In this post, I’m going to talk about some of the struggles I’ve had with worship songs.  Before I say anything else, I want to be clear that the specific worship song I’m going to talk about is a good song– if any of my readers really like it, that’s fine!  But it took me quite a while before I learned how to sing it.

As the Deer by Martin Nystrom

As the deer panteth for the water, so my soul longeth after thee.

You alone are my heart’s desire, and I long to worship thee.

Chorus:

You alone are my strength, my shield; to you alone may my spirit yield.

You alone are my heart’s desire, and I long to worship thee.

You’re my friend, and you are my brother, even though you are a King.

I love you more than any other, so much more than anything.

Repeat Chorus

I want you more than gold or silver; only you can satisfy.

You alone are the real joy giver and the apple of my eye.

Repeat Chorus

It used to cause me a lot of distress to sing some of the worship songs we sang at my school, and later, in college chapel at Cedarville University.  I liked to sing songs about God– that reminded me of his faithfulness and love.  But I had a lot of trouble with songs like this one that expressed the strength of the singer’s love for God.  I had heard messages that warned that I shouldn’t sing anything I didn’t mean.

After all, God spoke very strongly against those who worshipped him with their lips but not with their hearts.  When the leaders of Israel were going through the motions of offering sacrifices to God but were oppressing the poor, ignoring God’s command to love their neighbors, God went so far as to say “I hate, I despise your religious feasts,” and told them “Away with the noise of your songs!  I will not listen to the noise of your harps.   But let justice roll on like a river, righteousness like a never-failing stream!”

When we sang a song like “As the Deer,” I tried to think if I could truthfully tell God “You alone are my heart’s desire,” or “I love you more than any other, so much more than anything.”  Those are passionate words of love from the songwriter’s heart, and I hardly ever felt that way (actually, more like never)– and I certainly couldn’t produce those feelings on schedule at 1o:oo every weekday for chapel!  If those things were true about the condition of my heart, wouldn’t I never doubt God and never sin?  That certainly wasn’t the case.  So I often fell silent or mumbled when I got to those lines, or mentally added “I pray that this would be true, God.”

Well, as it turns out, I was not singing the song correctly.  I have since done a couple of things that have helped me to think about it differently.  One of the most significant was to read the original psalm that inspired the song, Psalm 42:

To the Chief Musician.  A Contemplation of the sons of Korah.

As the deer pants for the water brooks,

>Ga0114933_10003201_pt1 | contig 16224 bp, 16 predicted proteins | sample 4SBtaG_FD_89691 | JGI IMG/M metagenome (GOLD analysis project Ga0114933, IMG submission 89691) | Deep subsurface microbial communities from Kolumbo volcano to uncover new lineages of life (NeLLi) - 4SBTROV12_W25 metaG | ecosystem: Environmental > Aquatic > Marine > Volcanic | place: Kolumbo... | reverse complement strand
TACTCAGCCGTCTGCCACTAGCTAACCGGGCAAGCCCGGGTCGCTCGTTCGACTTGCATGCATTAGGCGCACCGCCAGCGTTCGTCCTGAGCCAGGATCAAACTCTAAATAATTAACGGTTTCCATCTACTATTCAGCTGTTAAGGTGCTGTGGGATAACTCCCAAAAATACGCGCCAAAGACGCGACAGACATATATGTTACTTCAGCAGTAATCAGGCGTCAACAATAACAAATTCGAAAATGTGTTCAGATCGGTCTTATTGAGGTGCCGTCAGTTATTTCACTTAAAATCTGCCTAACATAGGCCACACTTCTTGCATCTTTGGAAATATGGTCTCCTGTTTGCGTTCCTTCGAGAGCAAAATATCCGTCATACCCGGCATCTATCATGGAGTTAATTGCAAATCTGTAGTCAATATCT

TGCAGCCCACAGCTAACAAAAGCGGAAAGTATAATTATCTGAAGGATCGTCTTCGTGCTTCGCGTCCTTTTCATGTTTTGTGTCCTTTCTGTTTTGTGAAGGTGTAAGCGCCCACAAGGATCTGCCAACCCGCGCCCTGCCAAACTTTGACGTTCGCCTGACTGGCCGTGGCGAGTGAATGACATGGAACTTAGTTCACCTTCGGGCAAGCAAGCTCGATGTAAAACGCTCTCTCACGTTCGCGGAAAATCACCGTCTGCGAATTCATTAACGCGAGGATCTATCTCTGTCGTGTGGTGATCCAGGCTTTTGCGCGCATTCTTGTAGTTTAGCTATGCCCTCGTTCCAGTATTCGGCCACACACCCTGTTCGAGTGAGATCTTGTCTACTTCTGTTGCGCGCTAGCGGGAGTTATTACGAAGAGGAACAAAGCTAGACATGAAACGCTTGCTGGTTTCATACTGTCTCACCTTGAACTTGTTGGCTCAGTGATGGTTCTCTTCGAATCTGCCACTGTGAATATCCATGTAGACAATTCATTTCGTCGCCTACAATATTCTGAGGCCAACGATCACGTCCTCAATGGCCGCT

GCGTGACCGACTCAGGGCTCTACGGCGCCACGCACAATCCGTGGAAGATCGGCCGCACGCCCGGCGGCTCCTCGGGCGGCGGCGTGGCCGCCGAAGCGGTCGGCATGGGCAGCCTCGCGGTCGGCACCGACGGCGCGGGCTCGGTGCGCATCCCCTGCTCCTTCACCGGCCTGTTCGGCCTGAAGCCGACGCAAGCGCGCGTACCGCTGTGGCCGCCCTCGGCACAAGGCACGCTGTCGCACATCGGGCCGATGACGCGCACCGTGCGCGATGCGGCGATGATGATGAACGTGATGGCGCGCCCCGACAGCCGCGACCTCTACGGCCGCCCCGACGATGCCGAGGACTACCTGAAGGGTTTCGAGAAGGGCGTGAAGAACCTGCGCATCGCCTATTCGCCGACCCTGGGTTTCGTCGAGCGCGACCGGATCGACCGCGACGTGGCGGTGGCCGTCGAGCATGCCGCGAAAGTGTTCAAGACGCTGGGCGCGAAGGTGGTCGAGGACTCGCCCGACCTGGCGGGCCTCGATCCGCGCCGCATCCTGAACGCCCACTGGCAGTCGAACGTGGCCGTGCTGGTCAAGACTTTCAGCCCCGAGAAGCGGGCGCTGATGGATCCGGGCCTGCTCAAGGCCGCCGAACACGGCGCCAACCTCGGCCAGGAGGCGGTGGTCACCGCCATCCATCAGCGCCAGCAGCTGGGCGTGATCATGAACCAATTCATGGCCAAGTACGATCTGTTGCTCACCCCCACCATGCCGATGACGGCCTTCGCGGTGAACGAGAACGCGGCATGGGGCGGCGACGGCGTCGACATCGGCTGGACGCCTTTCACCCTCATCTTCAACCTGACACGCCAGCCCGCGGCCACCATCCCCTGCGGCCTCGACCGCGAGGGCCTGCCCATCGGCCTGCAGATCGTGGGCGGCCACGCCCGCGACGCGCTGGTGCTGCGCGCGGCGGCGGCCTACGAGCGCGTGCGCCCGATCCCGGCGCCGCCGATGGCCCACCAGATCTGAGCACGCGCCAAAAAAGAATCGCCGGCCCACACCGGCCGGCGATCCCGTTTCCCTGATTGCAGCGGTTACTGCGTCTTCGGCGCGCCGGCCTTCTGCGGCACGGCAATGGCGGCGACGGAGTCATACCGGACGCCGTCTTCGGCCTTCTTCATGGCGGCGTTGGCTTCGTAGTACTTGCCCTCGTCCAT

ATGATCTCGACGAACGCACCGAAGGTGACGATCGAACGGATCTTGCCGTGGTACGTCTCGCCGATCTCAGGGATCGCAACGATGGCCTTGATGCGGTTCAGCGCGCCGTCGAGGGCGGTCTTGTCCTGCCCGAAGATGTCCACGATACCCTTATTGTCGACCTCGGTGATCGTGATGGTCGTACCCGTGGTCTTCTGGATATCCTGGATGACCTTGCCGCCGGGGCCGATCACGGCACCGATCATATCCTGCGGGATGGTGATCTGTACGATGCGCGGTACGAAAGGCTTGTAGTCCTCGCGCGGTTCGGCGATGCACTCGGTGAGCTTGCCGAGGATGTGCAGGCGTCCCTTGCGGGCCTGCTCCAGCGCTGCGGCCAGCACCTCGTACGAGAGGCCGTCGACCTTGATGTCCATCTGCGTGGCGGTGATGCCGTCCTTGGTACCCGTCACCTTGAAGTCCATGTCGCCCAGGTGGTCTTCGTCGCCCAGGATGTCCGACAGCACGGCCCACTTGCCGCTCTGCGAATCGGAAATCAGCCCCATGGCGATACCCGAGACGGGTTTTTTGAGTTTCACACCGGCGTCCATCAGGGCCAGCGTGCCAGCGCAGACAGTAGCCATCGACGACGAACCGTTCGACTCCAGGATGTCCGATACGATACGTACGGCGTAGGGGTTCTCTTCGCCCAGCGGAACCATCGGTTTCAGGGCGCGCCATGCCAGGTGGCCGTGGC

So pants my soul for You, O God.

My soul thirsts for God, for the living God.

When shall I come and appear before God?

My tears have been my food day and night,

While they continually say to me,

“Where is your God?”

.

When I remember these things,

I pour out my soul within me.

For I used to go with the multitude;

I went with them to the house of God,

With the voice of joy and praise,

With a multitude that kept a pilgrim feast.

.

Why are you cast down, O my soul?

And why are you disquieted within me?

Hope in God, for I shall yet praise Him

For the help of His countenance.

.

O my God, my soul is cast down within me;

Therefore I will remember You from the land of the Jordan,

And from the heights of Hermon,

From the Hill Mizar.

Deep calls unto deep at the noise of Your waterfalls;

All your waves and billows have gone over me.

The Lord will command His lovingkindness in the daytime,

And in the night His song shall be with me–

A prayer to the God of my life.

.

I will say to God my Rock,

“Why have you forgotten me?

Why do I go mourning because of the oppression of the enemy?”

As with a breaking of my bones,

My enemies reproach me,

While they say to me all day long,

“Where is your God?”

.

Why are you cast down, O my soul?

And why are you disquieted within me?

Hope in God;

For I shall yet praise Him,

The help of my countenance and my God.

Now, does that psalm sound like it was written by someone who never doubted, or whose relationship with God was smooth and full of warm feelings?  No way!  This was written by someone who was depressed and exhausted.  The singer is trying to keep his trust fixed on God, but it’s hard because the voices of his enemies are constantly taunting him, saying “Where is your God?”  It’s hard because the singer is finding himself asking the same question:  “Why have you forgotten me?”  It’s hard because, where once he was part of a multitude singing, feasting, and praising God, now he’s alone.  It’s hard because he knows God is ultimately in control of his trial, and right now it feels like God’s pouring a waterfall on him.  It’s hard.

But in the midst of it all, the singer knows that God is still his unchanging Rock, that God will show his lovingkindness to his people, and that God is with him even now.  He may not feel it, but he knows it.  And he trusts that God is listening, or else who is he singing to?  I take great comfort in the fact that God gave us this example (and this is far from the only one) of a desperate prayer from someone who didn’t feel the “right” emotions.  The singer’s soul is cast down at the beginning of the psalm, and guess what?  In the last stanza, it’s still cast down.  The statement of hope at the end is “I shall yet praise Him.”  So even if I don’t feel like I have it in me to praise God because I feel too rotten or because I feel nothing, I can trust that I will someday be able to praise him perfectly, with my whole heart.

And I can praise him imperfectly for that right now.

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